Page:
Stock market volatility fans fears about equities
The ride for stocks in October has been rough.
Stouthearted investors like Mike Berman don't mind.
“All I've been thinking is I'm glad I've got some cash,” said Berman, 56, of Cranberry. “I see what's happening this week as a very good buying opportunity.”
Berman has about 70 percent of his investments in equities, and despite the wild market swings recently, he's planning to keep it that way.
Stocks spiked and dipped all week. The Dow Jones industrial average plummeted 273 points Tuesday, roared back on Wednesday with a 275-point gain, and then plummeted again Thursday and Friday, ending the week down 2.74 percent at 16,544.10 on concerns about the global economy. It was the same story for the S&P 500 Index, which fell 3.1 percent over the five days, its worst weekly drop in more than two years.
The volatility, and the fact that stocks remain near all-time highs, raise questions about whether now is the right time to pull out of equities.
Many wealth managers say stocks still beat the alternatives.
“I believe that, because with interest rates near zero, compared with bonds, stocks are cheap,” said Bob Hapanowicz, president of Downtown-based H&A Wealth.
Bonds offer a safe place to park cash, but historically low interest rates have given bond investors little in return, and it looks like it will stay that way for some time. On Wednesday, the Federal Reserve said that it would keep its target federal funds rate near zero with a “highly accommodative stance of monetary policy,” despite better-than-expected job growth and drops in the unemployment rate.
Still, stocks are not for the faint of heart, especially in October, a historically volatile month that has seen some of the worst crashes, including Black Monday, Oct. 19, 1987, and the crash that set off the Great Recession in 2008-09.
The first question investors need to ask is when they'll need the money.
“Certainly, if you need the money over the very short term, over a matter of months, equities aren't a reliable investment,” said Brian Koble, director of research at Downtown wealth manager Hefren-Tillotson.
Think of investing for years, even a decade or more. The question of whether to buy also depends on how much money to invest, said Chris Wiles, founder of Rockhaven Capital Management in Mount Lebanon.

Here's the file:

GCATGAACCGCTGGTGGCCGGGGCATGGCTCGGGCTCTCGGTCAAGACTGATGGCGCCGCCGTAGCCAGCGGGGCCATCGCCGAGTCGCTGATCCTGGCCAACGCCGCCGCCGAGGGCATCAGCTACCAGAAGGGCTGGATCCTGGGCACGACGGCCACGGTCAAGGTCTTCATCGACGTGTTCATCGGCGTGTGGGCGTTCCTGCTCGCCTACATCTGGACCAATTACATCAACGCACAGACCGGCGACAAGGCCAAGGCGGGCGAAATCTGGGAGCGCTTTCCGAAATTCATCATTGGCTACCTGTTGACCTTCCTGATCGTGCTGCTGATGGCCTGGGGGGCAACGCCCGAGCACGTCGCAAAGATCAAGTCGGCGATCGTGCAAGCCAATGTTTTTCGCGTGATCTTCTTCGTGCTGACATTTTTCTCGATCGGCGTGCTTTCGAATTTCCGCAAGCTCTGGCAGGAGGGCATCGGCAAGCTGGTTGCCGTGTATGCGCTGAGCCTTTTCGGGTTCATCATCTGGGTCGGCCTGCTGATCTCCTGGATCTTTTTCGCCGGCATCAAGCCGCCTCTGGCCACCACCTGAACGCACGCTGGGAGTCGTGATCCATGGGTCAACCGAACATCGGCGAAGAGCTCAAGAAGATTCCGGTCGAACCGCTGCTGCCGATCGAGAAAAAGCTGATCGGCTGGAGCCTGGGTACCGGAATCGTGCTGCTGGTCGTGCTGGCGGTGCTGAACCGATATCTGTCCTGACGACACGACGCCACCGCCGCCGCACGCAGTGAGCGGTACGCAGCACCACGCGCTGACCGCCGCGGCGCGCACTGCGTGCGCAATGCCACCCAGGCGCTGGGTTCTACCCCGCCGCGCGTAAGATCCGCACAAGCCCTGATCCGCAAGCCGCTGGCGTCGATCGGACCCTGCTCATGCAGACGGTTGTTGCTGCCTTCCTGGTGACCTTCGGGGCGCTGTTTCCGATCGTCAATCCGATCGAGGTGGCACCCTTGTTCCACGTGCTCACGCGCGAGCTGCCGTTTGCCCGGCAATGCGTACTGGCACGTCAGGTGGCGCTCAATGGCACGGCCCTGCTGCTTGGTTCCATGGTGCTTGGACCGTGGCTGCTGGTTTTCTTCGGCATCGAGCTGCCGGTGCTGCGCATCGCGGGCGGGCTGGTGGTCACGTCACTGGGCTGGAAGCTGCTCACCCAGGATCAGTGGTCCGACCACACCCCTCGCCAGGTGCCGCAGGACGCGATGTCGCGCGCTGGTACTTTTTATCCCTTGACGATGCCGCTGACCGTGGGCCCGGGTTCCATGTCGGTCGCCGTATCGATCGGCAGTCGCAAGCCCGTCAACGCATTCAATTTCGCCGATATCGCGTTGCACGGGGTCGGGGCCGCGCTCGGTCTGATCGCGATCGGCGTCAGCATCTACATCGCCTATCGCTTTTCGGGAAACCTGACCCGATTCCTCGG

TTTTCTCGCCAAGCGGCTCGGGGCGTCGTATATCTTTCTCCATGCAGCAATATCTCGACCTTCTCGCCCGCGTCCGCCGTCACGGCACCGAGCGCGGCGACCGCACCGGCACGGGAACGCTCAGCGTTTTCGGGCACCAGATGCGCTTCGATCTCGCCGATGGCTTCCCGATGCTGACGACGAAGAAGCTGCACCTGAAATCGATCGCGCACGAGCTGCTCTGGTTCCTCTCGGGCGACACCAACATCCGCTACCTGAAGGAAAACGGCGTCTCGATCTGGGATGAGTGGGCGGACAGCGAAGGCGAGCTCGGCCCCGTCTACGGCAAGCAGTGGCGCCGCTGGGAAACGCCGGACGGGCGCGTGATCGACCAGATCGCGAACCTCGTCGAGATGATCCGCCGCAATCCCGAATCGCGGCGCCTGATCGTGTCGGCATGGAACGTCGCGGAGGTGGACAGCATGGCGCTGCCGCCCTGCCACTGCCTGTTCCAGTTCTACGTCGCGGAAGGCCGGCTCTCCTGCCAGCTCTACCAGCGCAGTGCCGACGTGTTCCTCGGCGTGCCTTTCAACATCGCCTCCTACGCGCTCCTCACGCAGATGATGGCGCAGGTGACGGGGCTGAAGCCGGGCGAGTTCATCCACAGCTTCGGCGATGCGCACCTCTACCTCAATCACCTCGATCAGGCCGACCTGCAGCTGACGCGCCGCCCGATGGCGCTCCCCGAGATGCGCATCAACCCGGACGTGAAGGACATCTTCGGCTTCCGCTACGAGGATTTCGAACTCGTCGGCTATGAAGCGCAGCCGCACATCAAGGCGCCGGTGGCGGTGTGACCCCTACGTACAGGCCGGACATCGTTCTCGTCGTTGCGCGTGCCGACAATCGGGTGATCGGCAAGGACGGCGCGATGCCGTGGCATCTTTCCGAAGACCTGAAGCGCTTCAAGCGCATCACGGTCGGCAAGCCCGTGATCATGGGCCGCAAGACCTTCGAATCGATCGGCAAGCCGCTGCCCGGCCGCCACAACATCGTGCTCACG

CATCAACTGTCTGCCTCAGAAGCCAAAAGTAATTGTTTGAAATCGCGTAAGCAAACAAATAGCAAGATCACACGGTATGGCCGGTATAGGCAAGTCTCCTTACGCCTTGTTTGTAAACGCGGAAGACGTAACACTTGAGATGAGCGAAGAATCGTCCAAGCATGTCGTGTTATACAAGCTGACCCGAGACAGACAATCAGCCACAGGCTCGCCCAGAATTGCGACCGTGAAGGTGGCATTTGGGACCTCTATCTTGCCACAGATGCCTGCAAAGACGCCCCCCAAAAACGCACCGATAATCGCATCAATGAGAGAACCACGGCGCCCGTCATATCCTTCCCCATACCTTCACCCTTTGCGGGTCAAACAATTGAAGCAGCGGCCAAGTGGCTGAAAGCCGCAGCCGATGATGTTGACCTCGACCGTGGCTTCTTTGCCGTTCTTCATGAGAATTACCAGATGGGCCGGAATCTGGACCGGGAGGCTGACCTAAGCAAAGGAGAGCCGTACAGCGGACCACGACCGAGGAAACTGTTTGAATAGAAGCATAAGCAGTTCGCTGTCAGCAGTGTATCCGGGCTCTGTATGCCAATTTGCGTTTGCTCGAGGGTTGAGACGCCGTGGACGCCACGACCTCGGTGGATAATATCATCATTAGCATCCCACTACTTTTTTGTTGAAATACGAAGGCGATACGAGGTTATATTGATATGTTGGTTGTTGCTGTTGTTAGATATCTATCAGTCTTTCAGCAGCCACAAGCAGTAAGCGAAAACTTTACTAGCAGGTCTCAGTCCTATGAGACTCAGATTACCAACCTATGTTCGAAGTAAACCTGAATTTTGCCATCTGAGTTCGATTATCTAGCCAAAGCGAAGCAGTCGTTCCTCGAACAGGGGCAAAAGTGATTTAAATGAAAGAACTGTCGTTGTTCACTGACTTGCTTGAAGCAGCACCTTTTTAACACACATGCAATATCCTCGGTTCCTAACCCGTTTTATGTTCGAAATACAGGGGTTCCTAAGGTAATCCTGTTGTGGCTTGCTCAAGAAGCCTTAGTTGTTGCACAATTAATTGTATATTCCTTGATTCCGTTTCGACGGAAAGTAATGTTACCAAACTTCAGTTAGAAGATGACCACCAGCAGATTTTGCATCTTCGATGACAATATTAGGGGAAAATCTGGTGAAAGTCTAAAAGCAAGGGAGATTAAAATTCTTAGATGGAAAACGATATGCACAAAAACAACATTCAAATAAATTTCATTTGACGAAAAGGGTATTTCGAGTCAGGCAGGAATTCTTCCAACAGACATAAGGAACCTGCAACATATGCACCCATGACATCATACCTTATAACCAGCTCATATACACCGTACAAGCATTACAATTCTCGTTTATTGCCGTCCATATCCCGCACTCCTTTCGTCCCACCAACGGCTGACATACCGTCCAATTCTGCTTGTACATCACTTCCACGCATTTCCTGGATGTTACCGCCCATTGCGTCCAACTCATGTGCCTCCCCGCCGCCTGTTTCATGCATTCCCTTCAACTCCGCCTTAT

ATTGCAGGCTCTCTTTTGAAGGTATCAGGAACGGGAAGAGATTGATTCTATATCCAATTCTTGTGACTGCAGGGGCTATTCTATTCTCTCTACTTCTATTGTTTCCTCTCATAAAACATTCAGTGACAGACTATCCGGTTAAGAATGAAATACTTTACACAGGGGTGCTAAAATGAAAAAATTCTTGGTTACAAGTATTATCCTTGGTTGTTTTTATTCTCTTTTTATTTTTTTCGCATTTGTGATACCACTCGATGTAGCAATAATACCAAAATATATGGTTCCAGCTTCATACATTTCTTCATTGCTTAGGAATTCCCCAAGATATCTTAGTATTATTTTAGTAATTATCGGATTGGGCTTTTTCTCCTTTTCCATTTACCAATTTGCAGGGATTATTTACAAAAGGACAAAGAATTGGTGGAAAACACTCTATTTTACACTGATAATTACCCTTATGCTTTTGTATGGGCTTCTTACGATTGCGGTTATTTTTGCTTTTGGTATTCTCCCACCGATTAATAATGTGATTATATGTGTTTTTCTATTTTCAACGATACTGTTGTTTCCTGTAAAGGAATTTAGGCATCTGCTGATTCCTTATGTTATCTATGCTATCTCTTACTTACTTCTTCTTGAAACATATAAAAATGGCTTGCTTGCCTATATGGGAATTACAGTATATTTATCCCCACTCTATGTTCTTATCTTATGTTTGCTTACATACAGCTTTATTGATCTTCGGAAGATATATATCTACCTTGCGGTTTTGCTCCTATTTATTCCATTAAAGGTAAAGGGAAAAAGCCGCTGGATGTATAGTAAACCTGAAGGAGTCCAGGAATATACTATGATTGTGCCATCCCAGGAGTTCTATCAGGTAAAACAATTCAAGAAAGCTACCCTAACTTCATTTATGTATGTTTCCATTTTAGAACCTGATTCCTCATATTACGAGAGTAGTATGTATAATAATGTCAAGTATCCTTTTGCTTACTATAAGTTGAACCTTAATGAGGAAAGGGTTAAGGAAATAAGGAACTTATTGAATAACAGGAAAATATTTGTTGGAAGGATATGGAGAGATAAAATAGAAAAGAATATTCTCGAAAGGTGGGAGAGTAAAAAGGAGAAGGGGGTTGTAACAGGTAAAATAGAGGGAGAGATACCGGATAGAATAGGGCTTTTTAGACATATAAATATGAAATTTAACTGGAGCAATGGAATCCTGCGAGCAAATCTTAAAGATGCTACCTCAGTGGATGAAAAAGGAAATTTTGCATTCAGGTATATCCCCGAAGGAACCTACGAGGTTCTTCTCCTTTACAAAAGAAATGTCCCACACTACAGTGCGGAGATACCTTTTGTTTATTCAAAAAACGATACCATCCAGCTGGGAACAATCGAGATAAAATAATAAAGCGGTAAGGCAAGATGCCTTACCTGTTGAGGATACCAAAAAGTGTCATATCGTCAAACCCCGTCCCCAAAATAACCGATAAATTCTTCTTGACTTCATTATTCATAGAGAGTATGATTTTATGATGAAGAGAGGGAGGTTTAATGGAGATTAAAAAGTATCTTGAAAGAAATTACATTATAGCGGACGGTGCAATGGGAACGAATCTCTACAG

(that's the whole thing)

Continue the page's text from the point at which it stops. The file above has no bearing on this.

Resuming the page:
Wiles isn't so sure that stocks are a great buy right now. It's true that the returns are better than bonds, but he thinks that many stocks are overpriced. He points to a simple calculation, favored by Warren Buffet, that takes the overall value of stocks, or “market capitalization,” and divides it by gross domestic product. The higher the ratio, the more overvalued stocks are, and the ratio today is the highest it has been since the tech stock boom of the late 1990s and early 2000s.
That doesn't mean someone should pull their 401(k) investments out of stocks, Wiles said. The person saving a couple hundred dollars a month should “stay on auto pilot,” he said. But he urges patience for anyone looking to invest a lot of cash at once.
“If I have a lump sum to invest, I probably don't want to put too much into equities right now,” Wiles said. “These guys I know, they like to keep a lot of cash, and they want to wait for panic and those irresistible bargains. If you're trying to invest a lump sum, have some patience.”
Berman, the investor in Cranberry, said he intends to keep a level head. He will keep buying blue-chip stocks, companies that his grandfather bought, like General Electric.
GE's stock ended the week down 4.45 percent. Berman wasn't worried.
“History shows these things happen,” he said. “It's not the end of the world.”
Chris Fleisher is a staff writer for Trib Total Media. He can be reached at 412-320-7854 or email@example.com.